Passing. Can we agree that the Bucks have become a fairly enjoyable offensive team to watch? Kind of crazy to say that after last year's historically inefficient team, but the current Bucks have clawed their way into the league's top half in offensive efficiency (14th) thanks to nights like this: pushing the tempo, more transition buckets, and more cutting and passing in the halfcourt. Things can still break down when shots aren't falling, but it's tough to complain when you see 32 assists and just 12 turnovers.
Brandon bounces back. Whether you want Jennings to be a long-term building block or not, let's all agree that there's no downside to Jennings finishing the season strong. We know he won't always be this hot from deep, but Jennings was scoring inside and out tonight while also moving the ball well and doing some surprising work on the glass.
Flat starts. Winning games unfortunately hasn't done anything to stop the Bucks' penchant for flat, defenseless starts, but they've been bailed out the past three games thanks in large part to the quality of their opponents.
Ersanity. No one would have batted an eye at Ilyasova putting up a 4/3 line two months ago, but strong play breeds high standards, eh? Even so, I don't think anyone will be worried about Ilyasova having a quiet night every once in a while, especially when it comes 24 hours after a monster 44 minutes in Toronto.
What we should worry about is what happens next. Despite his impending free agent status, Ilyasova hasn't been mentioned too much in the trade rumormill, which might suggest that the Bucks are still hopeful of keeping Ilyasova long-term. It's not to say Ilyasova is untouchable by any stretch of the imagination, but it's going to be rather difficult to continue making a playoff push if Ilyasova is dealt for anything less than another quality starter. I don't see that as very likely--dealing him for a mid-first round pick or an underachieving youngster on a rookie deal seems more doable, but neither of those helps the Bucks win now.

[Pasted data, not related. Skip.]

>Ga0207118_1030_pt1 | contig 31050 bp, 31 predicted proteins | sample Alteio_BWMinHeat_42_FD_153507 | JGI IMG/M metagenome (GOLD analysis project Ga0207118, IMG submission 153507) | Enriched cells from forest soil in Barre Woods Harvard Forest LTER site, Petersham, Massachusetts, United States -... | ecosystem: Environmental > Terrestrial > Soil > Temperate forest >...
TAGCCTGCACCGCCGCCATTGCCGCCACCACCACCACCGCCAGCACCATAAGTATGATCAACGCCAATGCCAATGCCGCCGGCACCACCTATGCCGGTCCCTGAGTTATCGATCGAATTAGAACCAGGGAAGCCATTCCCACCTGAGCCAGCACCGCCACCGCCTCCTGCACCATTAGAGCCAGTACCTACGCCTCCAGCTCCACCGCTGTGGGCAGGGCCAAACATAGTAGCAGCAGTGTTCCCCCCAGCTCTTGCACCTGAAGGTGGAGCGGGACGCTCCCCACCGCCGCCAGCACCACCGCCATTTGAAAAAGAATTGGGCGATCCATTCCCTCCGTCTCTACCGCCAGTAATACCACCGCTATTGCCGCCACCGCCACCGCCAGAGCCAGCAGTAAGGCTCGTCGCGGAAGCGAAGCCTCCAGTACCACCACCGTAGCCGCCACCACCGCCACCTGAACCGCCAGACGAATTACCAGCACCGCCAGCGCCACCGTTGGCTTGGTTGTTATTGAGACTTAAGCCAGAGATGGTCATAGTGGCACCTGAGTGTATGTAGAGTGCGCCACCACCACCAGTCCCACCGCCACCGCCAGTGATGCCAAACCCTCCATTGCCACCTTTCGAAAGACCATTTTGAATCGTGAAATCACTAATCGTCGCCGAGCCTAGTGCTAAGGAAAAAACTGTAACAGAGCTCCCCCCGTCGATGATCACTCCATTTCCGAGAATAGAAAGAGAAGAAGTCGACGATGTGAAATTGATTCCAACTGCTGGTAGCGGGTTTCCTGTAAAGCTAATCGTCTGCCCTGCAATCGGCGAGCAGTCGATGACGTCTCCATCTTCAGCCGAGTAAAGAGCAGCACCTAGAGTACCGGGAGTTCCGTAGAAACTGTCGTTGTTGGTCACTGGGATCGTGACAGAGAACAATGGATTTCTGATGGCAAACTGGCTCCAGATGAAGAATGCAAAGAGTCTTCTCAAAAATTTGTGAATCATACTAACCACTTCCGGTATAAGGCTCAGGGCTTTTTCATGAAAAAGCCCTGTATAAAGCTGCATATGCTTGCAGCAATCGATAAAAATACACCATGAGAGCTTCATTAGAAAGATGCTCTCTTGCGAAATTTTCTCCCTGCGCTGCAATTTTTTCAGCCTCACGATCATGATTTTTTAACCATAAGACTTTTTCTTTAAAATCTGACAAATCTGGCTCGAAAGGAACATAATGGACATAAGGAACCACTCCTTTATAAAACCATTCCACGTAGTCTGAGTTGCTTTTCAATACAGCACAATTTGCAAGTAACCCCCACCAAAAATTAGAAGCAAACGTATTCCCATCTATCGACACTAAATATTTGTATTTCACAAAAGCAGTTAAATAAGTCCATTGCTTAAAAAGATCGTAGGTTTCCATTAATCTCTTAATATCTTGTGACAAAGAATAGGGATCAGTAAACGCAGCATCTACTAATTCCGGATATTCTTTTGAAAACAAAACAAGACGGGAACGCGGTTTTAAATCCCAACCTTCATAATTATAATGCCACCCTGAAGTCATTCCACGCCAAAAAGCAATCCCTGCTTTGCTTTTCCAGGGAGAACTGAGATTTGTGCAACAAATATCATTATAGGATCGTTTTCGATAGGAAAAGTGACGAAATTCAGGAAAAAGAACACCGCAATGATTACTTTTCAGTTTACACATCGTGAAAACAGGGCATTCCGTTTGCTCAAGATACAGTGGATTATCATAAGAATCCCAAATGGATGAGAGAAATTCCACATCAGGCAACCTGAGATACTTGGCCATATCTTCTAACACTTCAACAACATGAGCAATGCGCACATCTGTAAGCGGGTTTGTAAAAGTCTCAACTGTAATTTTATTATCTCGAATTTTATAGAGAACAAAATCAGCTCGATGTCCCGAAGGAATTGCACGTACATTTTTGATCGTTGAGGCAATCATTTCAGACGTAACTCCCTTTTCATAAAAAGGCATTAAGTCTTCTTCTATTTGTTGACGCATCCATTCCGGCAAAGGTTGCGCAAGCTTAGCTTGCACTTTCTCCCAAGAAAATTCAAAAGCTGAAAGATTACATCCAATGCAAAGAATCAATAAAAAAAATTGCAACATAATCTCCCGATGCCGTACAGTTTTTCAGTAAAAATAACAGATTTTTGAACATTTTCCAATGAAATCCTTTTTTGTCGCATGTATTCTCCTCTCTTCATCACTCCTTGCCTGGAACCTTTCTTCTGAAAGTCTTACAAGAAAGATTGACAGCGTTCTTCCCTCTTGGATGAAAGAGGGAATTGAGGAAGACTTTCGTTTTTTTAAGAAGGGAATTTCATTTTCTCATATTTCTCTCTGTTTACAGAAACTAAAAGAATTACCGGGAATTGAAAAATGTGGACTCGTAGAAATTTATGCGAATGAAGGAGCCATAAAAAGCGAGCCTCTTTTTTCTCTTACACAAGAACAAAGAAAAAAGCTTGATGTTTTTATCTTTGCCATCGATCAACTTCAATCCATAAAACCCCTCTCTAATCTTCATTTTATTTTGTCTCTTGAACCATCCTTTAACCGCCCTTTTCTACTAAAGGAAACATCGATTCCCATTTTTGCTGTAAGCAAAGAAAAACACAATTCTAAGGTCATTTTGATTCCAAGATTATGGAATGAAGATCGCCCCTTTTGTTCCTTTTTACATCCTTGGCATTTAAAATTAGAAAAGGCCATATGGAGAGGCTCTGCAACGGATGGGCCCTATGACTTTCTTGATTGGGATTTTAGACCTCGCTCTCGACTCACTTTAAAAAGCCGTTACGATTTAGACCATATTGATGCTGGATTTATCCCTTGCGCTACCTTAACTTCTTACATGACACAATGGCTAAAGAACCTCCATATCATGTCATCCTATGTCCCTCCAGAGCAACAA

Starting swingmen. It was nice to see Tobias Harris win a spot in the starting rotation last week, but he's generally struggled since then and has often seemed lost in the shuffle with the starting five. It makes sense: whereas he typically gets post touches and more opportunities to score with the second unit, he's something of an afterthought playing with the starters and has made just 29.4% of his shots since joining the starting five, which has typically meant little playing time after the first quarter. Skiles is usually loathe to change up his starting unit when things are going well, so my assumption is that the Bucks will have to hit another rough patch before Harris returns to a reserve role.
Carlos Delfino has similarly struggled of late and is shooting just 28.6% since the all-star break, yet his minutes have actuallly gone up (31.8 mpg). Stephen Jackson's injury is part of that story (in which case I'm fine with everyone else soaking up more minutes, even if some guys haven't been effective), though you can also ask if the little things Carlos does well (team defense, passing) are enough to offset his inability to make shots (he's a shooter, right?).
Thankfully, Delfino's minutes haven't taken away from Mike Dunleavy's opportunities. While Skiles prefers bringing him off the bench--the only reason both Harris and Delfino are currently starting--Dunleavy has averaged 34 mpg since the all-star break and has been pretty fantastic in that span: 15.4 ppg, 4.8 rpg, 3.8 apg on .459/.395/1.000 shooting.
Did I mention I love Mike Dunleavy?